France's President Emmanuel Macron said Wednesday he could visit Russia to discuss the crisis over Ukraine, adding his plans would depend on progress made in upcoming telephone talks with world leaders.
Macron said he would speak "in the coming hours" to his US counterpart Joe Biden about the crisis over Russia's deployment of some 100,000 troops close to the border with Ukraine.
He said he would also keep up contacts with Russian President Vladimir Putin and Ukrainian counterpart Volodymyr Zelensky.
"I do not exclude anything," the president told reporters on a visit to Tourcoing in northern France, referring to the possibility of a trip to Russia to seek a diplomatic solution to the crisis.
"The most important thing is to firstly continue the European coordination and continue the exchanges with both President Putin and President Zelensky," he said.
"Depending on the progress of our discussions made in the coming hours, I do not exclude any initiative or journey," he said.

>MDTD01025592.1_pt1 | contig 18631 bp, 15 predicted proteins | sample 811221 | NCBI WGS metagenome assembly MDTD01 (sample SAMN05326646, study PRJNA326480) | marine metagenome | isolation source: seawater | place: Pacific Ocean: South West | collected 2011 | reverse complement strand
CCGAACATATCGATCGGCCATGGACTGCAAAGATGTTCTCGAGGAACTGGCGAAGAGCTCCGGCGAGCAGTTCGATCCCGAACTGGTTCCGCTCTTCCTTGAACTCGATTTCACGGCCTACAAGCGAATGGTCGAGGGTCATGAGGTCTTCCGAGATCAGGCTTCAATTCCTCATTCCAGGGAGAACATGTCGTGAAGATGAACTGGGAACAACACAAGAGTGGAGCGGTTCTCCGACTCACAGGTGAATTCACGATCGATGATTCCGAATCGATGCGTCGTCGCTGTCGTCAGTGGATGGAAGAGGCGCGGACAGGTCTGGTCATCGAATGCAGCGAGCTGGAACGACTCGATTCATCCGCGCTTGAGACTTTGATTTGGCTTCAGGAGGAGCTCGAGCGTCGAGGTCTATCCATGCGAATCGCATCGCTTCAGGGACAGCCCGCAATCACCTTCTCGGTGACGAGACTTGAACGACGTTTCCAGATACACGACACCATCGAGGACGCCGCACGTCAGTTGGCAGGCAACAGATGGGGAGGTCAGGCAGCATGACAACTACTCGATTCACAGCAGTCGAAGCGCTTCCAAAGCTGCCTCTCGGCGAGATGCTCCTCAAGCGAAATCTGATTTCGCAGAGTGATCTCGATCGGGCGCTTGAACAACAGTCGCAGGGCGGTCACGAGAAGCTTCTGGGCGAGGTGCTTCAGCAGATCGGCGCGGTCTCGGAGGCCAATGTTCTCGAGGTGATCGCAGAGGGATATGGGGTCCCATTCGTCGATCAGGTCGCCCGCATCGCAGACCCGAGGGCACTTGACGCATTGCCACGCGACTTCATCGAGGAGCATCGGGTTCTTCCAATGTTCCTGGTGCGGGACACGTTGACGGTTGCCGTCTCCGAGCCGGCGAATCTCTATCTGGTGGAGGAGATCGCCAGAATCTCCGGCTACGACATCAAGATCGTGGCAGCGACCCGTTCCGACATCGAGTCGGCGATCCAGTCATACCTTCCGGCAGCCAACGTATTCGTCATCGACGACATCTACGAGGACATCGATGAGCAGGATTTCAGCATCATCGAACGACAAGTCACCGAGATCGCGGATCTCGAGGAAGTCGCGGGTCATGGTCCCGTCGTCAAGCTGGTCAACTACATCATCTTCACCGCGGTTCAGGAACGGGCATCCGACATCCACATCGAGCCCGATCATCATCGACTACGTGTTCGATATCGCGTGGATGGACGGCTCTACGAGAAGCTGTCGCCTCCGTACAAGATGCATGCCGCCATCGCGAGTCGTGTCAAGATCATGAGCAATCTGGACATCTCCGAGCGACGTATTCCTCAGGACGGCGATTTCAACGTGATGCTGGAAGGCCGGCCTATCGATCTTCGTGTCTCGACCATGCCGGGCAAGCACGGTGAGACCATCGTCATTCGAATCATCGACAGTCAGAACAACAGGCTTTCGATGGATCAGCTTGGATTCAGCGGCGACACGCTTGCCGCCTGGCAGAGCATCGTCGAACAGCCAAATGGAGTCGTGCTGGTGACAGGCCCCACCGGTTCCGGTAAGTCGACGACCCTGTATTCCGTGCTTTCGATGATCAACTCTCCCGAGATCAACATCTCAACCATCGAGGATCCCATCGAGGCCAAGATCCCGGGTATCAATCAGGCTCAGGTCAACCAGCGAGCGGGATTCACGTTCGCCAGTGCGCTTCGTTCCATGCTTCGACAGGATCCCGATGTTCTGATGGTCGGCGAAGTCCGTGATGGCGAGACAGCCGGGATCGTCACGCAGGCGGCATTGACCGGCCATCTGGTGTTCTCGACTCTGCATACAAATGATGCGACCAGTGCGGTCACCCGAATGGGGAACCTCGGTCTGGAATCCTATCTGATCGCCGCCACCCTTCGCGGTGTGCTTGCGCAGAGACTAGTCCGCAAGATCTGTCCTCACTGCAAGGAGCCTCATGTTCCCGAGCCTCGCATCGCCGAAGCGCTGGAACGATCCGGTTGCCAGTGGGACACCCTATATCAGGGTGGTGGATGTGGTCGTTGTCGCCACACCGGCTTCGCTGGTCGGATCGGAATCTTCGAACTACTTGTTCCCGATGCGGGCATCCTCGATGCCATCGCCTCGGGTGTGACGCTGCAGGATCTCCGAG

The Russian troop build-up close to the border with eastern Ukraine has raised Western fears the Kremlin is planning to invade its pro-EU neighbour.
Russia denies it plans to invade but has demanded wide-ranging security guarantees from the West, including that Ukraine never be allowed to join NATO.
"I am very concerned about the situation on the ground," the French president said on the sidelines of a meeting of EU interior ministers.
"The priority for me on the Ukrainian question and dialogue with Russia is a de-escalation and finding the political terms for a way out of the crisis."
Macron had said this week that Russia was behaving as a "power of disequilibrium" in the region but had also made clear he was open to dialogue with Moscow to deescalate the situation.
The French president has over the last years maintained that Europe must keep open channels to talk with Russia.
He has insisted that a "demanding dialogue" is preferable to open confrontation with Moscow in a fast-changing world dominated by the rise of China.
He has held repeated talks with Putin by telephone over the last days and French officials have struck a somewhat softer tone than some NATO counterparts over the probability of Russian military action.
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